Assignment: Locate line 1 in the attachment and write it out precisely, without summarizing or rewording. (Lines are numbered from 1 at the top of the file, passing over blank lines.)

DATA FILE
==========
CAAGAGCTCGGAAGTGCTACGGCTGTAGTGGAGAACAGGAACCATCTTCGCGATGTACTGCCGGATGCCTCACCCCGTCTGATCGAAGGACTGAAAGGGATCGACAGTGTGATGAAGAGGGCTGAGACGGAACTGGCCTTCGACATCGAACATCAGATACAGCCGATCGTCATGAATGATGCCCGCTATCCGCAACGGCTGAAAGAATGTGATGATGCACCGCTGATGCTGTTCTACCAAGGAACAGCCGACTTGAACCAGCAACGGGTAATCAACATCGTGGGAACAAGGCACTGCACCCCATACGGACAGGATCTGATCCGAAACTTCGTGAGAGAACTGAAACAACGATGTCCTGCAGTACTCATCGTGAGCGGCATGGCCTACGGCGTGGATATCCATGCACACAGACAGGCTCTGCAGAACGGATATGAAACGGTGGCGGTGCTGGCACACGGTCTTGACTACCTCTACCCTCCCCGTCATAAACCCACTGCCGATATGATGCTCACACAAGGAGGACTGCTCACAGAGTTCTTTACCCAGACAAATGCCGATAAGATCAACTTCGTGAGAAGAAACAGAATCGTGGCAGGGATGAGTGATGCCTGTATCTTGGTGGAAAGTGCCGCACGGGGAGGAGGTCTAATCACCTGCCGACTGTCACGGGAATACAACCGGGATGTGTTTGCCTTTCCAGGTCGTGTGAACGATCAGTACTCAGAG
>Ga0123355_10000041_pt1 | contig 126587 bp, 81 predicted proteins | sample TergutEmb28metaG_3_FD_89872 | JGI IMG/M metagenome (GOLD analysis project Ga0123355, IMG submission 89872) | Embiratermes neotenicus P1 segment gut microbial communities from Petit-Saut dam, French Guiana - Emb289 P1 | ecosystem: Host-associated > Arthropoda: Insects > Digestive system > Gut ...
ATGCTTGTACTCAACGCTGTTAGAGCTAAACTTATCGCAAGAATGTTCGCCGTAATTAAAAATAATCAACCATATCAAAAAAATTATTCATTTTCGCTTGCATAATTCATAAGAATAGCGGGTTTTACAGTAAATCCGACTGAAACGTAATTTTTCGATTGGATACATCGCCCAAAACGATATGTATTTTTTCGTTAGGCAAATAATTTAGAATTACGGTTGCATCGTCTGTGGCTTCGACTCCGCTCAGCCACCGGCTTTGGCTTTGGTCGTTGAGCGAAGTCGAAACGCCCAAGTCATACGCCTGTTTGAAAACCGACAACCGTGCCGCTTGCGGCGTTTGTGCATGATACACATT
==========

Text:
CAAGAGCTCGGAAGTGCTACGGCTGTAGTGGAGAACAGGAACCATCTTCGCGATGTACTGCCGGATGCCTCACCCCGTCTGATCGAAGGACTGAAAGGGATCGACAGTGTGATGAAGAGGGCTGAGACGGAACTGGCCTTCGACATCGAACATCAGATACAGCCGATCGTCATGAATGATGCCCGCTATCCGCAACGGCTGAAAGAATGTGATGATGCACCGCTGATGCTGTTCTACCAAGGAACAGCCGACTTGAACCAGCAACGGGTAATCAACATCGTGGGAACAAGGCACTGCACCCCATACGGACAGGATCTGATCCGAAACTTCGTGAGAGAACTGAAACAACGATGTCCTGCAGTACTCATCGTGAGCGGCATGGCCTACGGCGTGGATATCCATGCACACAGACAGGCTCTGCAGAACGGATATGAAACGGTGGCGGTGCTGGCACACGGTCTTGACTACCTCTACCCTCCCCGTCATAAACCCACTGCCGATATGATGCTCACACAAGGAGGACTGCTCACAGAGTTCTTTACCCAGACAAATGCCGATAAGATCAACTTCGTGAGAAGAAACAGAATCGTGGCAGGGATGAGTGATGCCTGTATCTTGGTGGAAAGTGCCGCACGGGGAGGAGGTCTAATCACCTGCCGACTGTCACGGGAATACAACCGGGATGTGTTTGCCTTTCCAGGTCGTGTGAACGATCAGTACTCAGAG